Cross-sectional and incremental age effects on cognitive processes that underlie individual differences in components of working memory (WM; phonological loop, visual-spatial sketchpad, executive processing) and mathematical problem-solving accuracy were examined in elementary schoolchildren. A battery of tests was administered that assessed problem solving, achievement, memory, and cognitive processing (inhibition, speed, phonological coding) in children in Grades 1, 2, and 3 (Wave 1) and 1 year later (Wave 2). The results showed that (a) 31% of the explainable within-person changes across testing waves and 42% of the age-related differences in word problem-solving accuracy were related to executive processing and (b) executive processing and reading performance in Year 1 were the only variables that contributed unique variance to Year 2 problem-solving performance. The results support the notion that growth in the executive system is an important predictor of children's problem solving abilities beyond the contribution of reading and calculation skills and that growth in executive processing can operate independently of individual differences in phonological processing, inhibition, and processing speed. (PsycINFO Database Record (c) 2012 APA, all rights reserved)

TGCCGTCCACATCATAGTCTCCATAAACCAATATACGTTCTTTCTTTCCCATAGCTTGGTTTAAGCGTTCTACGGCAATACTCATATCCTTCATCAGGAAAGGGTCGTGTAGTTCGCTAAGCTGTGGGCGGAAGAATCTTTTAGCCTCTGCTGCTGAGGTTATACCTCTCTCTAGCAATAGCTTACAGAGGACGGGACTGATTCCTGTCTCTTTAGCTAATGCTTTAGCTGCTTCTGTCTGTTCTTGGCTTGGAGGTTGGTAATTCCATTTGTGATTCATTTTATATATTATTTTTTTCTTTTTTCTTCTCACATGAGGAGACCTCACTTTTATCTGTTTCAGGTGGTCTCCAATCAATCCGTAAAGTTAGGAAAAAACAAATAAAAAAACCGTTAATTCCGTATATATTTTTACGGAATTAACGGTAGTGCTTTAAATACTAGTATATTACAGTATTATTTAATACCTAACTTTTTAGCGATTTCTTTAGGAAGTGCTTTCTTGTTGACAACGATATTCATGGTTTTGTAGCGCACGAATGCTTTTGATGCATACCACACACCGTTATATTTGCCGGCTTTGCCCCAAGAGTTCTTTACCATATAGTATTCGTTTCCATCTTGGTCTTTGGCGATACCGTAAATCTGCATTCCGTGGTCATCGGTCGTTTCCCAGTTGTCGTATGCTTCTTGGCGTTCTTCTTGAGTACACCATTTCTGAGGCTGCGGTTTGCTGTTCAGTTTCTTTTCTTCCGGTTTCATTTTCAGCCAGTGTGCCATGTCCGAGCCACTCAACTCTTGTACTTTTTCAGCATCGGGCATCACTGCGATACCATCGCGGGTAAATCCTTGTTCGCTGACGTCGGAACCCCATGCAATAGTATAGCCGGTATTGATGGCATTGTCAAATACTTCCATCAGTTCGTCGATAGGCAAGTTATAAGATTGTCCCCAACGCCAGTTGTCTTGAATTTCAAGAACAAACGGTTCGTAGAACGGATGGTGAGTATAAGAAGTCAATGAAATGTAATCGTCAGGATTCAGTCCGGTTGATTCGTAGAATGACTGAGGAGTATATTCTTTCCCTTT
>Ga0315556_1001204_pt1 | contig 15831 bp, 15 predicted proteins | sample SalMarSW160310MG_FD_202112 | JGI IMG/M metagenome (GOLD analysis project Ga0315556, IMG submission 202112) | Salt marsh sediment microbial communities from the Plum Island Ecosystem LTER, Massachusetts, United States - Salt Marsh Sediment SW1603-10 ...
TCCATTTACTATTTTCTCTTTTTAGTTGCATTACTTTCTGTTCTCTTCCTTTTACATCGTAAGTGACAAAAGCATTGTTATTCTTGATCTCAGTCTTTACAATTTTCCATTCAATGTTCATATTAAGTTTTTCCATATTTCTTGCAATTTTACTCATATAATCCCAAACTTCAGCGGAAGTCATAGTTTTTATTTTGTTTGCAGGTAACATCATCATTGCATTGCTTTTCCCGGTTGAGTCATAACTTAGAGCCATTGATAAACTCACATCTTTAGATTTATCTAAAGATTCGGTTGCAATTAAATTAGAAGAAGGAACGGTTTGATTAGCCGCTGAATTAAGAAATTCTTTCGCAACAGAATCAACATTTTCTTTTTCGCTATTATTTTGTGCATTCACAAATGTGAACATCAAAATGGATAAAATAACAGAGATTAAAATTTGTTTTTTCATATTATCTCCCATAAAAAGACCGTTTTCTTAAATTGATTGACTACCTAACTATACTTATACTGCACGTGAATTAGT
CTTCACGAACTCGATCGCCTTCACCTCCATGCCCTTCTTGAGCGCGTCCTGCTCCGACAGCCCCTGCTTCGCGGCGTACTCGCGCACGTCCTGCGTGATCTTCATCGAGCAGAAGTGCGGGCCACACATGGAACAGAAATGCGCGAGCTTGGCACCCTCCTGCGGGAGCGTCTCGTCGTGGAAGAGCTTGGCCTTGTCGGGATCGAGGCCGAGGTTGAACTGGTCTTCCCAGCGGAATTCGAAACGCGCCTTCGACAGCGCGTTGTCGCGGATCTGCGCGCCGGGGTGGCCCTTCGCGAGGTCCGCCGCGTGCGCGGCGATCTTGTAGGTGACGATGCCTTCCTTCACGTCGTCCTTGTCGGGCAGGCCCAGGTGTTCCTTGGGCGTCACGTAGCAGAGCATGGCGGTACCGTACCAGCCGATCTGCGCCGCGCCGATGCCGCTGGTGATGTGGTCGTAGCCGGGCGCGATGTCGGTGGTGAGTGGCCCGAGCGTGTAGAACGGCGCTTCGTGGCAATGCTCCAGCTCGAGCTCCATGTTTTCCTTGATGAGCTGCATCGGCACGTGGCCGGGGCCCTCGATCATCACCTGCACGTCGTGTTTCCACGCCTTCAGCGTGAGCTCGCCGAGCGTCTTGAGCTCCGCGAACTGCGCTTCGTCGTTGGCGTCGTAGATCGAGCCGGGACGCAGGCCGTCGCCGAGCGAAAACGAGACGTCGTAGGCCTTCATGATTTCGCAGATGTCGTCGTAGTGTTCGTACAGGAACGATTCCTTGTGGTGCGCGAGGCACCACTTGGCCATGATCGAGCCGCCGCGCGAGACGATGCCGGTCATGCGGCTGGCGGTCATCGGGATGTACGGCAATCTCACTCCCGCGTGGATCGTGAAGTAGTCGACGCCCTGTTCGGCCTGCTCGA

Article
The main aim of this study was to find out what kind of factor model of written language skills could be created on the basis of tests of reading accuracy and fluency, spelling and reading comprehension, and how the written language skills factor and school achievement predict choice of secondary education and what effects gender, special education support and socio-economic background have on this prediction. Altogether 1700 students were assessed with two word-level reading tests and word- and pseudo-word-spelling tests and by a reading comprehension test. Remaining data were elicited with a questionnaire. The findings showed that a latent written language skills factor could be formed, separately for boys and girls, and that the level of difficulties in reading and spelling predicted powerfully school achievement and choice of secondary education. The effect of reading and spelling skills on secondary education choice was much stronger and direct for boys. Parents' occupation and special education support did not play a major role as predictors.
Article